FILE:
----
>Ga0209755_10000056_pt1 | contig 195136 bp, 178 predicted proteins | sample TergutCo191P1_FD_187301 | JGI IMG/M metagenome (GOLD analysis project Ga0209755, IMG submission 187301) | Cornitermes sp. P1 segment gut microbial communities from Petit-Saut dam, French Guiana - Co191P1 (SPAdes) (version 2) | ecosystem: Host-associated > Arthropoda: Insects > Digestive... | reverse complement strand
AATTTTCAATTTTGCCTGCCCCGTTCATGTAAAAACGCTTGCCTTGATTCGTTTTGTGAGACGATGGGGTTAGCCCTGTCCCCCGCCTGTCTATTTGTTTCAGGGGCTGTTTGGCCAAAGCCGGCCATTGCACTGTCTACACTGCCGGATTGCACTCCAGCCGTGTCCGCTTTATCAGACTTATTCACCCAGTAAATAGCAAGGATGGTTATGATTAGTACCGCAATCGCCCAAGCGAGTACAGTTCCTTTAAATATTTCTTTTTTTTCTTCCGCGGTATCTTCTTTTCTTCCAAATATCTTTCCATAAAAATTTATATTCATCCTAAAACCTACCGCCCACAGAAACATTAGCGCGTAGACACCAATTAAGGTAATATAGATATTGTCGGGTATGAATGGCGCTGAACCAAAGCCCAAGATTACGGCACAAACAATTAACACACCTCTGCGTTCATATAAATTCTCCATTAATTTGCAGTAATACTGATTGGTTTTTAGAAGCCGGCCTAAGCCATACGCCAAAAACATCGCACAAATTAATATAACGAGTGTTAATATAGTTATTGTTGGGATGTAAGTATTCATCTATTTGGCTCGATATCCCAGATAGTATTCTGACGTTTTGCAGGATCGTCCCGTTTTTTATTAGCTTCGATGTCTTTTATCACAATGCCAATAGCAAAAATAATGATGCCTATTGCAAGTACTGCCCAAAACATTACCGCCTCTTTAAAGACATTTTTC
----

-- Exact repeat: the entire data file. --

>Ga0209755_10000056_pt1 | contig 195136 bp, 178 predicted proteins | sample TergutCo191P1_FD_187301 | JGI IMG/M metagenome (GOLD analysis project Ga0209755, IMG submission 187301) | Cornitermes sp. P1 segment gut microbial communities from Petit-Saut dam, French Guiana - Co191P1 (SPAdes) (version 2) | ecosystem: Host-associated > Arthropoda: Insects > Digestive... | reverse complement strand
AATTTTCAATTTTGCCTGCCCCGTTCATGTAAAAACGCTTGCCTTGATTCGTTTTGTGAGACGATGGGGTTAGCCCTGTCCCCCGCCTGTCTATTTGTTTCAGGGGCTGTTTGGCCAAAGCCGGCCATTGCACTGTCTACACTGCCGGATTGCACTCCAGCCGTGTCCGCTTTATCAGACTTATTCACCCAGTAAATAGCAAGGATGGTTATGATTAGTACCGCAATCGCCCAAGCGAGTACAGTTCCTTTAAATATTTCTTTTTTTTCTTCCGCGGTATCTTCTTTTCTTCCAAATATCTTTCCATAAAAATTTATATTCATCCTAAAACCTACCGCCCACAGAAACATTAGCGCGTAGACACCAATTAAGGTAATATAGATATTGTCGGGTATGAATGGCGCTGAACCAAAGCCCAAGATTACGGCACAAACAATTAACACACCTCTGCGTTCATATAAATTCTCCATTAATTTGCAGTAATACTGATTGGTTTTTAGAAGCCGGCCTAAGCCATACGCCAAAAACATCGCACAAATTAATATAACGAGTGTTAATATAGTTATTGTTGGGATGTAAGTATTCATCTATTTGGCTCGATATCCCAGATAGTATTCTGACGTTTTGCAGGATCGTCCCGTTTTTTATTAGCTTCGATGTCTTTTATCACAATGCCAATAGCAAAAATAATGATGCCTATTGCAAGTACTGCCCAAAACATTACCGCCTCTTTAAAGACATTTTTC